Your outdoor space is a bit wasted right now.
You don’t really have anywhere to hang out and relax, there’s no real utility or function other than keeping the grass trimmed. That’s not a focal point; it’s a chore.
That is, until you create a patio in your backyard. A space to put the grill, pull up a cooler, and finally start enjoying the outdoors to the best of your abilities. You don’t need a lot of money, you don’t need an absolute ton of space; we’re not talking about building an entire deck.
If you’re considering making a patio for your home, whether it’s attached or detached, this is everything you need to know. Consider it your crash course in patio preparation and maintenance.
- 1 What is a Patio?
- 2 How Much Does a Patio Cost?
- 3 Do I Need Permits to Build a Patio?
- 4 DIY vs. Hiring a Contractor
- 5 Patio vs. Terrace
- 6 Patios vs. Deck
- 7 Can I Enclose my Patio or Have a Roof?
- 8 Patio Furniture
- 9 Patio Accessories
- 10 The One Thing Your Home Has Been Missing
What is a Patio?
A patio can be attached to your home, or completely detached.
It is a flat surface that’s flush with the ground, meaning it isn’t suspended by a deck, porch, or any foundation whatsoever. Even if you have a short deck, but it’s suspended three inches off the ground, that’s not technically a patio.
These are most commonly created using stone or concrete, and more often than not, they’re going to be attached to the home.
Patios are often covered with a canopy or tarp whether or not it is attached to the home. Patios are different from decks in more ways than just height, which we’ll get into throughout this guide.
How Much Does a Patio Cost?
Right out of the gate, I want to let you know that a patio is going to cost significantly less than a new deck. If you’ve been considering one – and mind you, they are solid options – you’ll be happy to know that patios are far cheaper.
A patio can vary in cost, but generally, it can run you as little as $800, or as much as $3,200. I know that’s a big four-fold increase in the initial price, but there are a lot of variables to consider. We’ll go over some of them right now.
While this mostly matters so that you can figure out how much flooring material you’re going to need, it dictates more than that. The more square footage, the more you can and will do with the space.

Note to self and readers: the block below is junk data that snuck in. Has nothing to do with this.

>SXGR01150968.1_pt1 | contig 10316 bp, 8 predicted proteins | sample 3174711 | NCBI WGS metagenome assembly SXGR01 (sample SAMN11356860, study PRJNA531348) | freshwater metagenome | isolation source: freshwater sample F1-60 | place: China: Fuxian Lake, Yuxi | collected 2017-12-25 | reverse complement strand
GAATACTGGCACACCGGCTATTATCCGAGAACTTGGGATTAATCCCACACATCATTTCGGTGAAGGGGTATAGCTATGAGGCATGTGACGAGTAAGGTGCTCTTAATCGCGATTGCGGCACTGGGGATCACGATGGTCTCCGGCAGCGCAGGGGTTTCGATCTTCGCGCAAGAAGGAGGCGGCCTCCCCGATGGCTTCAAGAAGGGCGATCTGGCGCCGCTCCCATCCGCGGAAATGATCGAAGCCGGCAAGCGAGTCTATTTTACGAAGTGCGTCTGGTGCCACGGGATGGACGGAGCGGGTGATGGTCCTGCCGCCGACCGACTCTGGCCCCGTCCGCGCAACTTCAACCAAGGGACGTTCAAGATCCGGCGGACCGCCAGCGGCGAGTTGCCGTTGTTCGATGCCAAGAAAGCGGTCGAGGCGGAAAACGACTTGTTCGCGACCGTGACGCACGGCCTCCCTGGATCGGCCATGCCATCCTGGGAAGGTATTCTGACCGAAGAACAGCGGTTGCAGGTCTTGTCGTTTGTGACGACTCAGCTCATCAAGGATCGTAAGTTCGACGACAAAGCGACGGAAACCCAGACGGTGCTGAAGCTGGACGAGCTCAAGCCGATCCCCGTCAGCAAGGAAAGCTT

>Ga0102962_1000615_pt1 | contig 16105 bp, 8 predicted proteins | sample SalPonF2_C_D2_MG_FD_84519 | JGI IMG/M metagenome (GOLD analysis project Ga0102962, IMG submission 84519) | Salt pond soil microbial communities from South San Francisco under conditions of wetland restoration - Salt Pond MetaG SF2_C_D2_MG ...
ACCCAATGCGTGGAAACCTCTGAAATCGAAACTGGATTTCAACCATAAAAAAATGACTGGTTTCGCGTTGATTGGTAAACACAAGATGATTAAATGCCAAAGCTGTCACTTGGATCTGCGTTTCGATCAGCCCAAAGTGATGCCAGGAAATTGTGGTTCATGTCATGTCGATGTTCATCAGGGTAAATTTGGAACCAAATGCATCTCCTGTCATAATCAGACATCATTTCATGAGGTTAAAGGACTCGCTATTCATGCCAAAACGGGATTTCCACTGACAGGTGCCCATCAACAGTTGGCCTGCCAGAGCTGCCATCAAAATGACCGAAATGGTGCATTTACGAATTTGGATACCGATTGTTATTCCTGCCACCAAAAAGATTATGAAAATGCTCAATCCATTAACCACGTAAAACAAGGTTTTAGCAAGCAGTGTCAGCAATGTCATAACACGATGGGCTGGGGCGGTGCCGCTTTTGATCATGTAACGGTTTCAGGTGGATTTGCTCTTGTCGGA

That’s additional pieces of furniture for a large square footage number, a bigger fire pit, or a larger canopy (which drives the price up by a considerable amount). The more square footage, the more money will go into filling that space.
This is the primary cost. Are you going to use bricks, pavers, or something else entirely? Do you want to get it done with asphalt or concrete?
Whatever it is that you want to do, plan for it. This is where that square footage from earlier comes into play.
This isn’t directly related to the cost, but if you really want to get this done, you’re going to need one or two days to properly dedicate to it.
The reality is that most of us are working two jobs and go months without a day off. If this is you, count the lost pay as an expense so you can properly compensate for it.
Furniture and Amenities
You should include this in your patio cost. Why?
Because it’s easy to cut down the cost for budgeting purposes and just get the patio laid down, but then… you can’t really use it for a while. Not until you get a bit of outdoor furniture or something you can use on the patio.
Account for this, because otherwise, you’re going to finish the project and feel like you didn’t pay yourself first. It’s going to be a useless space without the right amenities. A grill, a fire pit, things of that nature. It’s a go big or go home kind of thing.
It would be senseless to have an outdoor patio that you can’t use because it got dark out, right?
You can keep the party cruising on through the night with the right with some simple outdoor lighting. LEDs, tiki torches, or some string lighting would be sufficient.
You could also include some outdoor landscaping lights around the edge of your patio if you want. That way, they could be solar powered and waterproof, so you wouldn’t even have to give them a second thought.
Depending on where you live or what season you plan to use this in the most, you’re going to need some relief from the unforgiving sunlight.
UV rays are okay to have for a short amount of time, but if you’re lounging outside, excessive UV is going to damage your skin and increase your risk of skin cancer. Get a solid cover so you can cool down your patio by up to fifteen degrees below the current outdoor temperature.
If you have any other speciality expenses you can think of, include them. The goal here is not to scare you off from building your own patio, but to make sure you’re prepared so there are no stressful bumps in the road.